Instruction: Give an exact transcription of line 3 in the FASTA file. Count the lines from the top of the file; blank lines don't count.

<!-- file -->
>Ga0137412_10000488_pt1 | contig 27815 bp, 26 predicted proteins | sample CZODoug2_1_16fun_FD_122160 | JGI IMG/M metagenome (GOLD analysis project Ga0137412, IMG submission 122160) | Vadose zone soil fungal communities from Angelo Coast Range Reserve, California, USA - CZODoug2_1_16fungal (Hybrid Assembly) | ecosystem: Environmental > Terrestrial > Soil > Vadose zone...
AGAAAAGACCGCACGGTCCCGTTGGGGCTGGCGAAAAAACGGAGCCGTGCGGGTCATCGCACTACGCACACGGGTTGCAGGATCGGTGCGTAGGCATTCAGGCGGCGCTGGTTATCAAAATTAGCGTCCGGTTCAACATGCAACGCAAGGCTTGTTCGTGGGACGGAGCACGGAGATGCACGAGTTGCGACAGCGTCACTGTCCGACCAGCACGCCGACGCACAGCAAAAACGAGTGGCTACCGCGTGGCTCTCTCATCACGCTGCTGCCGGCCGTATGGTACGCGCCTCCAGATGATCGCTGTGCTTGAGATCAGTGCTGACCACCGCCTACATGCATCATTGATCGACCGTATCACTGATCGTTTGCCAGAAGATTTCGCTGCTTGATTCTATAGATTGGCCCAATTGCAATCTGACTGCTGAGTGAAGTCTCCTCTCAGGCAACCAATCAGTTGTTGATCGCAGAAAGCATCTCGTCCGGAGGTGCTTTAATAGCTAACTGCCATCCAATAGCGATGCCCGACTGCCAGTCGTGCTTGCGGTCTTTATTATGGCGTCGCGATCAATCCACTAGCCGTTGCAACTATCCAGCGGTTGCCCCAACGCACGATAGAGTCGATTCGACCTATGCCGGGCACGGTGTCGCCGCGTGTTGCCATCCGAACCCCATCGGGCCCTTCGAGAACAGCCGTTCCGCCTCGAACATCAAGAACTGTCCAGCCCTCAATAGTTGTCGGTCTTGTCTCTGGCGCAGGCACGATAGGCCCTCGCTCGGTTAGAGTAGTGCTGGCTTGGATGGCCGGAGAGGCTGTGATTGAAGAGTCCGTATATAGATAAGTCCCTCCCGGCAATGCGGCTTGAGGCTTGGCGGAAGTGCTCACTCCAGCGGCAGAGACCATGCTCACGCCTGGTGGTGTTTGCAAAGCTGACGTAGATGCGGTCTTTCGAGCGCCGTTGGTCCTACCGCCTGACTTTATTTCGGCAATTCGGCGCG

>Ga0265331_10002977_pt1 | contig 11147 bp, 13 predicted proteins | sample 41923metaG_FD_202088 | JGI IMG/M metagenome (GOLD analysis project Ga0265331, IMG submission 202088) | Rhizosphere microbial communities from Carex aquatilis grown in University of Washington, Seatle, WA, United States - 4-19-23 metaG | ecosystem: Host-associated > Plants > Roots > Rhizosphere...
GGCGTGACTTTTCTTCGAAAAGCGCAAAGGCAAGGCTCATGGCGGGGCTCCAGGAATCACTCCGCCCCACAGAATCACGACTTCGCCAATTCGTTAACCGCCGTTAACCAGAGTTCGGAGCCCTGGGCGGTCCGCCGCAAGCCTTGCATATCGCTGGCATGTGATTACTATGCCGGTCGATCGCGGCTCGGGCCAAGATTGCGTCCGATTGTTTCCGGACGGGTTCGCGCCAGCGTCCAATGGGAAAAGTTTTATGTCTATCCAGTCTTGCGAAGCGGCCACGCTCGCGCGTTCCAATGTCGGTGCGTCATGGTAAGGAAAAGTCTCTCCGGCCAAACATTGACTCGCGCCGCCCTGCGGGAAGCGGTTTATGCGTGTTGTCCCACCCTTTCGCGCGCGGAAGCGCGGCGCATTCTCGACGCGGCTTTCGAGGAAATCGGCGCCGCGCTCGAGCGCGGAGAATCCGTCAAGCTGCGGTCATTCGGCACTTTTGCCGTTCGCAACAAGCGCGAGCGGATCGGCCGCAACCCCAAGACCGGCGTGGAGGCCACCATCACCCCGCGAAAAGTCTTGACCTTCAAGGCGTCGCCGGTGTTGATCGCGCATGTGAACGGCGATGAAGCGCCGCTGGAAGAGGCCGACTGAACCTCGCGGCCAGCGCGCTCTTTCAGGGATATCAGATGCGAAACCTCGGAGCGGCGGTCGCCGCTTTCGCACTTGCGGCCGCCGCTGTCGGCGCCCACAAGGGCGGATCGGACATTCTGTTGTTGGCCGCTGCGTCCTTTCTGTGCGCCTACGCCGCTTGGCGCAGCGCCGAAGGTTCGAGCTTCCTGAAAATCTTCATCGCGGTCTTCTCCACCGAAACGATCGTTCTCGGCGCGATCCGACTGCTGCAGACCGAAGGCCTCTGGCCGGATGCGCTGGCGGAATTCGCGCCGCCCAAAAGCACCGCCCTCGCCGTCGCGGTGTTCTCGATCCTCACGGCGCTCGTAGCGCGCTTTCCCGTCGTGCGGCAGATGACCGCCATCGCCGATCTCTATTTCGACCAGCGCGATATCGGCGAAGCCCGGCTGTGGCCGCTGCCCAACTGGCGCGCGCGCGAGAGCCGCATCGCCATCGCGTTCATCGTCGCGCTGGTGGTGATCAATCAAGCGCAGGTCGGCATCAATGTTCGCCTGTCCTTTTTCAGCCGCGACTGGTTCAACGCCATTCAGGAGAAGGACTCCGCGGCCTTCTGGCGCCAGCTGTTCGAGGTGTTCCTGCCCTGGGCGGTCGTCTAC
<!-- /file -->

>Ga0265331_10002977_pt1 | contig 11147 bp, 13 predicted proteins | sample 41923metaG_FD_202088 | JGI IMG/M metagenome (GOLD analysis project Ga0265331, IMG submission 202088) | Rhizosphere microbial communities from Carex aquatilis grown in University of Washington, Seatle, WA, United States - 4-19-23 metaG | ecosystem: Host-associated > Plants > Roots > Rhizosphere...